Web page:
Over the past eight years, we've seen a dramatic upsurge in the visibility of atheism and secularism in our every day lives. There are a couple of different reasons for this.
   First, we've seen several best-selling books on atheism from authors such as Christopher Hitchens, Sam Harris, and Richard Dawkins. Additionally, the advent of the popularity of blogging has many people expressing themselves in ways they never have before - and many more able to easily find information on atheism/agnosticism than ever.
   Second, there have been several high profile court cases dealing with seperation of church and state issues. Along with focus on the previous administration's rather liberal (heh) interpretation of the constitution, these have brought secularism under a microscope in America in a way it never has been before.
   The offshoot of all this is that more Americans than ever before are thinking about what it means to be agnostic, or to be an atheist. More Americans than ever before are considering whether or not the USA truly is a nation founded on Christian ideals, as the religious right would have you believe, or whether it was, in fact, envisioned and created as a secular nation.
   More Americans are looking at that questionaire, and stopping, and thinking, "what am I?" There aren't really more atheists in America than there were eight years ago. There are just more people willing to be honest when answering that survey than there were before.
   And maybe there is cause to celebrate that.


March 11, 2009

The ABCs of Curling - I

illum_i is for Ice, upon which the game of curling is played. The playing surface of a sheet of curling ice is between 146 and 150 feet long, and between 14 feet 6 inches and 16 feet 5 inches wide. Most clubs have four or six sheets of ice (well, it's only one big sheet, usually, but it's got multiple playing surfaces laid out on it). While there are some curling clubs that share an arena with an ice skating or hockey rink, most clubs have their own facility. Curling ice and Hockey ice are different enough to make sharing a rink undesirable.

First of all, hockey ice is usually much thicker than curling ice - more than double the thickness in most cases. Ice that thick used for curling results in very heavy conditions. The curlers have to throw the rocks really hard to get them to the other end. When a high profile curling event, like the Brier, is held in an ice skating facility, the ice makers will spend several days slowly scraping down the ice surface until it is thin enough to make good curling ice.
The other big difference between skating ice and curling ice - the one most people immediately notice upon stepping onto the playing surface - is that curling ice is not smooth. The surface is "pebbled" by sprinkling water droplets on it from a specially designed watering can.
Running Surface
Likewise, the bottom of a curling stone is not smooth either. Or flat. As seen in the picture to the right, the surface is concave, and only a thin circle of stone actually touches the ice. This circle, about ¼ inch thick, is roughened, or sharpened, or textured (depending on who you talk to). The result of the rough running edge of the rock, and the pebble on the ice is a significantly reduced surface area of rock and ice actually in contact with each other.

Reduced surface area translates to reduced friction, and allows the rock to travel as far as it does. If you were to try and throw a smooth bottomed stone across smooth ice, you'd have a hard time gettting it to go fifty feet, much less the one hundred and fifty needed to get to the far end of the sheet.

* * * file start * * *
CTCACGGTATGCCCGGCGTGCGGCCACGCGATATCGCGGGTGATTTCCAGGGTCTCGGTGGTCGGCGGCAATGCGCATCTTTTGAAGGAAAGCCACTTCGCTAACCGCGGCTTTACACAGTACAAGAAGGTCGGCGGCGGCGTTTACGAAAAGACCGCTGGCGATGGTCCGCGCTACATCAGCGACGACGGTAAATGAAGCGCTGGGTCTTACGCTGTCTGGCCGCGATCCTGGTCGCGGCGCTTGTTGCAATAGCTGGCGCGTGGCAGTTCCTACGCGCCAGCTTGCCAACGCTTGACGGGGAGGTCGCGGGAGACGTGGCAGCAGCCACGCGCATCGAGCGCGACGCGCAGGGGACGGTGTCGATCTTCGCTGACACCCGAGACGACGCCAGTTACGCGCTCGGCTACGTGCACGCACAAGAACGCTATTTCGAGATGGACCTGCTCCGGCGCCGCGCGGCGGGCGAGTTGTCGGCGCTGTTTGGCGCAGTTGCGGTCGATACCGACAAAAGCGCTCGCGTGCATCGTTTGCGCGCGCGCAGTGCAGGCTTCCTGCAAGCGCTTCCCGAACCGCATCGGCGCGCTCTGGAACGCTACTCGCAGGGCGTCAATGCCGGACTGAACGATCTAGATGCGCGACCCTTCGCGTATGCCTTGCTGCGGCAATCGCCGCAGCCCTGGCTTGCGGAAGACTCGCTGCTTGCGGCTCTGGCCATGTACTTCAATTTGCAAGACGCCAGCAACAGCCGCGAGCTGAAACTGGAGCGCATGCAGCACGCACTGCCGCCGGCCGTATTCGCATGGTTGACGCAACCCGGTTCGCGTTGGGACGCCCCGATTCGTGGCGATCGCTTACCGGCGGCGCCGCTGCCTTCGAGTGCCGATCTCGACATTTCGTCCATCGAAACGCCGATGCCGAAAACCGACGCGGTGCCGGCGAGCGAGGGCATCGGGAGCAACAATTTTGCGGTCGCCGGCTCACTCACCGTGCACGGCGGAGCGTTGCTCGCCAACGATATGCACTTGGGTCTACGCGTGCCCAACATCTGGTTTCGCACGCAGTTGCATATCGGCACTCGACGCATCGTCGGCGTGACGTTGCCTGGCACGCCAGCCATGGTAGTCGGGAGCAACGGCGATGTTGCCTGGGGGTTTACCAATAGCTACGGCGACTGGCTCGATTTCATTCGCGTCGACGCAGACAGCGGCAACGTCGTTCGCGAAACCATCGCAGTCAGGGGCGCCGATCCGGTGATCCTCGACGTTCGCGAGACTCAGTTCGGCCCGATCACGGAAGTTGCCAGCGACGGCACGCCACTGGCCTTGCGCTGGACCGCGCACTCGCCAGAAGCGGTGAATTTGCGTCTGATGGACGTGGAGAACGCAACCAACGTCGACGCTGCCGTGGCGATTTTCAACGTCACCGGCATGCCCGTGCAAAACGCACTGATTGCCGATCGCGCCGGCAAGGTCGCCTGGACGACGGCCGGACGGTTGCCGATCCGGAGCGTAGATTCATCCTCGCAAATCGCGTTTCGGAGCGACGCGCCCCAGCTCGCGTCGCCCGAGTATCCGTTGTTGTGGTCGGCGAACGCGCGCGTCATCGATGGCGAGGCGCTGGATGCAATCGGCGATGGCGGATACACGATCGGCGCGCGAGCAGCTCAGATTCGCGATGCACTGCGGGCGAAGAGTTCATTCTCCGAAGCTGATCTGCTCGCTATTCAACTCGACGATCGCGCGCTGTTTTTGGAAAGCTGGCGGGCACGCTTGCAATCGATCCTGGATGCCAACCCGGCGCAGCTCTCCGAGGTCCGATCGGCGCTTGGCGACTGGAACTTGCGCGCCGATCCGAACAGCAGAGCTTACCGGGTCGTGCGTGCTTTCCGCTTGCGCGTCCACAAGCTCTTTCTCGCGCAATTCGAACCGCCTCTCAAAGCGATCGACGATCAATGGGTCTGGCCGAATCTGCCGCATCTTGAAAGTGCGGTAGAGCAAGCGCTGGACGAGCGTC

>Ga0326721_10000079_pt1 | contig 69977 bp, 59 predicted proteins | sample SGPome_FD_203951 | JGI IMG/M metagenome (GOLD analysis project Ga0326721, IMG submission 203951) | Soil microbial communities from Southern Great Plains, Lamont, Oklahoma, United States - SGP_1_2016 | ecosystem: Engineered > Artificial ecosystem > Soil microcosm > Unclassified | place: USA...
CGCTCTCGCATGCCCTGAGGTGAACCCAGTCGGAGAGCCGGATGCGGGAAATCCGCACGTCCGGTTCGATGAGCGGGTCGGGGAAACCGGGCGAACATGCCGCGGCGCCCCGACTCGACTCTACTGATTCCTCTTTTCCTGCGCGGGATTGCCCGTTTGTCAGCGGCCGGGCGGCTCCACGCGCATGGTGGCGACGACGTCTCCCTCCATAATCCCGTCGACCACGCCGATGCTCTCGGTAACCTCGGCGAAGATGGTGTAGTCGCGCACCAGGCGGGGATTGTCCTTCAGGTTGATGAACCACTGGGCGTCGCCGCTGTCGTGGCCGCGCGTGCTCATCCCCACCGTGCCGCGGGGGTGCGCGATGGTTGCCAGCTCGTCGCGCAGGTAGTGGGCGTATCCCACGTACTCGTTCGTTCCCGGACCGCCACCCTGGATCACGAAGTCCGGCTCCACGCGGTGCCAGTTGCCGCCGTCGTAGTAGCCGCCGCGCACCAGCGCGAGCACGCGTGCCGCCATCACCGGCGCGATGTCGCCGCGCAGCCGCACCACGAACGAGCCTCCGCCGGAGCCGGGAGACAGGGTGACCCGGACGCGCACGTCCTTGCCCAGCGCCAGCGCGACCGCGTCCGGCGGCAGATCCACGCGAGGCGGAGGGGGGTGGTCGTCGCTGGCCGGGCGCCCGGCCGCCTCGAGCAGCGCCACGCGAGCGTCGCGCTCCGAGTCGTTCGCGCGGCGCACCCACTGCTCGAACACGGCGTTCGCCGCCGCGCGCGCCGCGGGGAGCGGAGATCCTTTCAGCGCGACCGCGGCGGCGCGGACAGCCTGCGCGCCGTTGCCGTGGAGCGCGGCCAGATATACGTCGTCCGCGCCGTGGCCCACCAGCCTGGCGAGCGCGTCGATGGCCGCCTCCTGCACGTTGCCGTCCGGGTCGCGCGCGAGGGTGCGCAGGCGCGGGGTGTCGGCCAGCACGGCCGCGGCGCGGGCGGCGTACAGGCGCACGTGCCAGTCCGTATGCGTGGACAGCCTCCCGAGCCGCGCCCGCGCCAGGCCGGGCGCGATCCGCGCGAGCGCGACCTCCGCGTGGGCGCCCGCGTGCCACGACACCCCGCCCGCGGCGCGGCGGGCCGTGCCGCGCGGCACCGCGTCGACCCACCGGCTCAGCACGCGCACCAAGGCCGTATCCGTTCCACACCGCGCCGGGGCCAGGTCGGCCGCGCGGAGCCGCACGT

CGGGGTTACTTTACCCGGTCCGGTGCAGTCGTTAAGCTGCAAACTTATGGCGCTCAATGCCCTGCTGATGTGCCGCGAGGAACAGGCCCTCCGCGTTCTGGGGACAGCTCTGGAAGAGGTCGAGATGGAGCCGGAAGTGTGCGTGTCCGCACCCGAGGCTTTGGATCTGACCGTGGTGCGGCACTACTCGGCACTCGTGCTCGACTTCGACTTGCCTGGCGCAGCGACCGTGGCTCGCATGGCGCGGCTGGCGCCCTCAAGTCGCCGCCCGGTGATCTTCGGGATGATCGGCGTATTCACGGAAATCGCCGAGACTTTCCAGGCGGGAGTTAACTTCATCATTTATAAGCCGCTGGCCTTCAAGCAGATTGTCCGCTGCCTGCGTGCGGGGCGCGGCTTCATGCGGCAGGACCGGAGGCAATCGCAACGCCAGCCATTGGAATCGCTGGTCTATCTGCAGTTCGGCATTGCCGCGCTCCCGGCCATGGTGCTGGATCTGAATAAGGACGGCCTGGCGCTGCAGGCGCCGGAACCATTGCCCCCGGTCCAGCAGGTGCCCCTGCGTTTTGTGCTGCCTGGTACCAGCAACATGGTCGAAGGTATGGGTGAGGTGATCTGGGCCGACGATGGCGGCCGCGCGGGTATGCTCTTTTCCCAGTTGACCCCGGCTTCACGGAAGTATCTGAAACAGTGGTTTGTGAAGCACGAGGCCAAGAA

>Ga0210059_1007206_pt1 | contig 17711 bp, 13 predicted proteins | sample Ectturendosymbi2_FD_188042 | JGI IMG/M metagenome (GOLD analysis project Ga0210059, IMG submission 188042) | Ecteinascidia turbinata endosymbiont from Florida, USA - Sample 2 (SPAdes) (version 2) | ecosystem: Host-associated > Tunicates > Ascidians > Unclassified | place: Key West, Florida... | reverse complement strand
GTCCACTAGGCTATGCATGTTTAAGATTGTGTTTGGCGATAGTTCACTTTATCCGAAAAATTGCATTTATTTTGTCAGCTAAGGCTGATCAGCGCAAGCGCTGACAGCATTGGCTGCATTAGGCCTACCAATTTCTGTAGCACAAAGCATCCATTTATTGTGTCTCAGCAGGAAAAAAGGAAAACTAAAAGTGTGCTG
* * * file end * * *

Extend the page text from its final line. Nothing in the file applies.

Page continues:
<- Start at the beginning.


March 10, 2009

An experiment

Try this:

   Stand up. Bend over as far as you can. Put your head down between your knees. Just hold that position for a minute while I get the camera. Only joking. OK, ready? Now, stand back up as fast as you can. Whoa! Feel woozy? Room spinning? Most people have experienced what is commonly called a "head rush" before. Imagine feeling that way all the time; every minute of every day. Welcome to my world.
   It started with a cold. You know, sore throat, cough, runny nose, sinus congestion. After four or five days with no let-up, I visited my doctor, and she felt there was a good chance it was a bacterial infection, and prescribed some anti-biotics. That afternoon Mr. Vertigo came to visit, and my world, quite literally, turned topsy-turvy.
   For three days I couldn't stand up without the room reeling around me, my stomach roiling and threatening to jettison its contents. I could sit on the couch and read for short periods of time, but would quickly have to retreat to my bed when the dizziness and nausea became overwhelming. Two nights running my wife had to hold my head while I retched over the toilet at 2:00 AM, brought on simply by sitting up in bed to take some cold and sinus medication. Finally, on the third day, she dragged me back to see the doctor again.
   "It's a virus," she said (the doctor). She had made me turn my head this way and that, push or pull back my arms and legs against resistance in a number of positions. She had shined a light in my eyes to check my pupillary response, checked my reflexes with that pointy little hammer, and asked me a myriad of questions - all to rule out a neurological cause. I don't have a brain tumor. "It's a virus," she said. "It's found its way into your middle ear, which is the physical center of balance control for your body." That's why I have to hold onto the walls to walk from the bedroom to the bathroom.
   The worst of it should be over in a week to ten days, she told me, but the balance problems could persist, off and on, for three to six weeks. Three to six weeks! I've already been off work for eight days (and missed six curling games, damn it). Another week, and I'll have exhausted my accrued vacation pay, and be incomeless. And while the nausea has abated, I still feel like I have a head rush for most of every day. I'm unsteady on my feet, slow-moving, and slow-witted.

   Curse you, Rhinovirus!

   On another note, Celle dropped by to say hello the other day. She has a new blog, and is hoping you'll all go visit her. I have no idea who Celle is, or how she stumbled across AWV. Still, she asked nicely.